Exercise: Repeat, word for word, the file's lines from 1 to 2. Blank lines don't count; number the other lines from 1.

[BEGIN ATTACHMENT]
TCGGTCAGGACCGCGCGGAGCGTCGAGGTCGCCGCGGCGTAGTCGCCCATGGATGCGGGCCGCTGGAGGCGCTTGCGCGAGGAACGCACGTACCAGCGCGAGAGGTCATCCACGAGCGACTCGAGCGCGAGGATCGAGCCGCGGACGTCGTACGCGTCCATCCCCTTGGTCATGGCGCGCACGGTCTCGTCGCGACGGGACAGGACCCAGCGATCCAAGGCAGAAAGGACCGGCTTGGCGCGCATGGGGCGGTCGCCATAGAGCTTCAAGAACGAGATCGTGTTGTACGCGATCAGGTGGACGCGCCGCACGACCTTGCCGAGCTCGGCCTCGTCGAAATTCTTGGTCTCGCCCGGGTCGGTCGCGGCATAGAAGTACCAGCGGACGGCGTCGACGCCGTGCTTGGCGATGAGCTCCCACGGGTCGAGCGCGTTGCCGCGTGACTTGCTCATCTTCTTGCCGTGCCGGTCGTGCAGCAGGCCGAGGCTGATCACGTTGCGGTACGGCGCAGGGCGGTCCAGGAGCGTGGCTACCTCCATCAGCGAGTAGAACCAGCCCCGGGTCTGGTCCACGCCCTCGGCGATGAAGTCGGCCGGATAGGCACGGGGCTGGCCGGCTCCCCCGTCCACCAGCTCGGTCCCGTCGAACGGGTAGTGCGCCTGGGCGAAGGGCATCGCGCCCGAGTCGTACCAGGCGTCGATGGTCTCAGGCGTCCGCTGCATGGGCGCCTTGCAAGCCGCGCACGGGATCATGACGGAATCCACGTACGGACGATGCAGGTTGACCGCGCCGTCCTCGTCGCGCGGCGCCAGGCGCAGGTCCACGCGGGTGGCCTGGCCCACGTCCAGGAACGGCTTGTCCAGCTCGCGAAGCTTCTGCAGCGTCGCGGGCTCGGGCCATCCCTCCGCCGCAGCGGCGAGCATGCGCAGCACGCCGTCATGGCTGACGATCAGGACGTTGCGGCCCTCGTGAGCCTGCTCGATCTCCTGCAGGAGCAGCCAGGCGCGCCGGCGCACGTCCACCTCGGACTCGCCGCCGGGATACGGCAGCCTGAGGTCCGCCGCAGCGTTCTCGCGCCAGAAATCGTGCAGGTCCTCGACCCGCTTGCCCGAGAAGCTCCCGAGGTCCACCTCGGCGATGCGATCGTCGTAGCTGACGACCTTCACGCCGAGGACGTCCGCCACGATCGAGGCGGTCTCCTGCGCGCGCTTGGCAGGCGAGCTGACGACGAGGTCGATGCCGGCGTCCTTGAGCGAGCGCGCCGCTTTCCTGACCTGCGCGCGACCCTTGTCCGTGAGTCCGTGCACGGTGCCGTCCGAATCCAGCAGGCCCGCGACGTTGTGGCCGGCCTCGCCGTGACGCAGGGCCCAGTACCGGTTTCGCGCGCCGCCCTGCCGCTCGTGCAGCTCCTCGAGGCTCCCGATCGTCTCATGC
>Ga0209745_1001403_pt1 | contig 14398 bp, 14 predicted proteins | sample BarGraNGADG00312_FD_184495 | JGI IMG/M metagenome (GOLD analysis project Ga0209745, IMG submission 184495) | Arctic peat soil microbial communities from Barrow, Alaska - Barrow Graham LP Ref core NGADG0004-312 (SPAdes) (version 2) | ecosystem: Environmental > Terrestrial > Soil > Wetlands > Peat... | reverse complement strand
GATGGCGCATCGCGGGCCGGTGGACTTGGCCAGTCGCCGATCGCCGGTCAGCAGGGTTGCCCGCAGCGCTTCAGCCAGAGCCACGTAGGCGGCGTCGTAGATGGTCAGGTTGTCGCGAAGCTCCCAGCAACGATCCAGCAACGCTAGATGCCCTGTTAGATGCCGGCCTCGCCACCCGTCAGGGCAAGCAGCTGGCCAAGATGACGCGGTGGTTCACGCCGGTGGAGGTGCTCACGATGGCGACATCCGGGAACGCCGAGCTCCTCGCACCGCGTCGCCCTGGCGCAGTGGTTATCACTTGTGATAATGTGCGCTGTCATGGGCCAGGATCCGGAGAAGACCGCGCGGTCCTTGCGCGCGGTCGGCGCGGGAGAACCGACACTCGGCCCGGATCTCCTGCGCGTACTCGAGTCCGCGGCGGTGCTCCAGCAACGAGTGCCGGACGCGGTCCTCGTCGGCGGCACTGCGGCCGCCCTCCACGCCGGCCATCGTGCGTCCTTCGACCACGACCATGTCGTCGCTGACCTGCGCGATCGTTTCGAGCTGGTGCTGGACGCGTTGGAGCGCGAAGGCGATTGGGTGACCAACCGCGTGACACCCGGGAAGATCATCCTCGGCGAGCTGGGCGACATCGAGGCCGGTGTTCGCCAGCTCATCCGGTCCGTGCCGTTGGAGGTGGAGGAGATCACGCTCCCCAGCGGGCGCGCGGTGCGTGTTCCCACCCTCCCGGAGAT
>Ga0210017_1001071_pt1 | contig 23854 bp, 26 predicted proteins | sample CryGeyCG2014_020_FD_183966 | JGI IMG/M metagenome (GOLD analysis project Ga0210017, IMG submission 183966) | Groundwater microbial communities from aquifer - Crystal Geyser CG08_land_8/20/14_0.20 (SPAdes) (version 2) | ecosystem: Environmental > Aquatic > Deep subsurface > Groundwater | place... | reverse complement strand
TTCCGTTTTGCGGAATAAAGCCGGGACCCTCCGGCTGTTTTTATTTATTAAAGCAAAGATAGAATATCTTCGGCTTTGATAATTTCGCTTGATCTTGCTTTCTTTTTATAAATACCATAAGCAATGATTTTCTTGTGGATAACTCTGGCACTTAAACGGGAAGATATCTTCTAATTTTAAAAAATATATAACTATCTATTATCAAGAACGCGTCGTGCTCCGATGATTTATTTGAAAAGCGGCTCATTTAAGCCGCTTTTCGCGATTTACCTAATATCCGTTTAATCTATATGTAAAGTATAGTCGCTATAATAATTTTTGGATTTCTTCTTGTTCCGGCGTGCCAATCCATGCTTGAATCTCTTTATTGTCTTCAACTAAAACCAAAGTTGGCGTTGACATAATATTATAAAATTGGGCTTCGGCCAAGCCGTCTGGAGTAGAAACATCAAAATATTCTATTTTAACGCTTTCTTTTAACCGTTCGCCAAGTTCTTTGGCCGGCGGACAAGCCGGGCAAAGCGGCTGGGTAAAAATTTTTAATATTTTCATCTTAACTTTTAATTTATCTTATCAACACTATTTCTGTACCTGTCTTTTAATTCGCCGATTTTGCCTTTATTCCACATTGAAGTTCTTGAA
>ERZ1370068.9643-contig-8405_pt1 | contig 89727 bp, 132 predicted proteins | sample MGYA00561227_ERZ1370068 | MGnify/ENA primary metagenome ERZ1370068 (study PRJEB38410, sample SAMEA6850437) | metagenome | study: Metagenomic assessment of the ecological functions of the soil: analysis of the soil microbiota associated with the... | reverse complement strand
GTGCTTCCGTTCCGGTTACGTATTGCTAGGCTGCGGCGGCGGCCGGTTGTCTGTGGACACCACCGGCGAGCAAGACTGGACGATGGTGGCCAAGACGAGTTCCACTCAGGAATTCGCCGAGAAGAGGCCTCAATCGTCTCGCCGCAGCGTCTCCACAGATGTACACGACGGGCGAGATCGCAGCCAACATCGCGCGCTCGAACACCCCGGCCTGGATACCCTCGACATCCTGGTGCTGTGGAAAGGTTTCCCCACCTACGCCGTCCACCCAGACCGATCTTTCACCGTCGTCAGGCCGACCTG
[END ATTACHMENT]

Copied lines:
TCGGTCAGGACCGCGCGGAGCGTCGAGGTCGCCGCGGCGTAGTCGCCCATGGATGCGGGCCGCTGGAGGCGCTTGCGCGAGGAACGCACGTACCAGCGCGAGAGGTCATCCACGAGCGACTCGAGCGCGAGGATCGAGCCGCGGACGTCGTACGCGTCCATCCCCTTGGTCATGGCGCGCACGGTCTCGTCGCGACGGGACAGGACCCAGCGATCCAAGGCAGAAAGGACCGGCTTGGCGCGCATGGGGCGGTCGCCATAGAGCTTCAAGAACGAGATCGTGTTGTACGCGATCAGGTGGACGCGCCGCACGACCTTGCCGAGCTCGGCCTCGTCGAAATTCTTGGTCTCGCCCGGGTCGGTCGCGGCATAGAAGTACCAGCGGACGGCGTCGACGCCGTGCTTGGCGATGAGCTCCCACGGGTCGAGCGCGTTGCCGCGTGACTTGCTCATCTTCTTGCCGTGCCGGTCGTGCAGCAGGCCGAGGCTGATCACGTTGCGGTACGGCGCAGGGCGGTCCAGGAGCGTGGCTACCTCCATCAGCGAGTAGAACCAGCCCCGGGTCTGGTCCACGCCCTCGGCGATGAAGTCGGCCGGATAGGCACGGGGCTGGCCGGCTCCCCCGTCCACCAGCTCGGTCCCGTCGAACGGGTAGTGCGCCTGGGCGAAGGGCATCGCGCCCGAGTCGTACCAGGCGTCGATGGTCTCAGGCGTCCGCTGCATGGGCGCCTTGCAAGCCGCGCACGGGATCATGACGGAATCCACGTACGGACGATGCAGGTTGACCGCGCCGTCCTCGTCGCGCGGCGCCAGGCGCAGGTCCACGCGGGTGGCCTGGCCCACGTCCAGGAACGGCTTGTCCAGCTCGCGAAGCTTCTGCAGCGTCGCGGGCTCGGGCCATCCCTCCGCCGCAGCGGCGAGCATGCGCAGCACGCCGTCATGGCTGACGATCAGGACGTTGCGGCCCTCGTGAGCCTGCTCGATCTCCTGCAGGAGCAGCCAGGCGCGCCGGCGCACGTCCACCTCGGACTCGCCGCCGGGATACGGCAGCCTGAGGTCCGCCGCAGCGTTCTCGCGCCAGAAATCGTGCAGGTCCTCGACCCGCTTGCCCGAGAAGCTCCCGAGGTCCACCTCGGCGATGCGATCGTCGTAGCTGACGACCTTCACGCCGAGGACGTCCGCCACGATCGAGGCGGTCTCCTGCGCGCGCTTGGCAGGCGAGCTGACGACGAGGTCGATGCCGGCGTCCTTGAGCGAGCGCGCCGCTTTCCTGACCTGCGCGCGACCCTTGTCCGTGAGTCCGTGCACGGTGCCGTCCGAATCCAGCAGGCCCGCGACGTTGTGGCCGGCCTCGCCGTGACGCAGGGCCCAGTACCGGTTTCGCGCGCCGCCCTGCCGCTCGTGCAGCTCCTCGAGGCTCCCGATCGTCTCATGC
>Ga0209745_1001403_pt1 | contig 14398 bp, 14 predicted proteins | sample BarGraNGADG00312_FD_184495 | JGI IMG/M metagenome (GOLD analysis project Ga0209745, IMG submission 184495) | Arctic peat soil microbial communities from Barrow, Alaska - Barrow Graham LP Ref core NGADG0004-312 (SPAdes) (version 2) | ecosystem: Environmental > Terrestrial > Soil > Wetlands > Peat... | reverse complement strand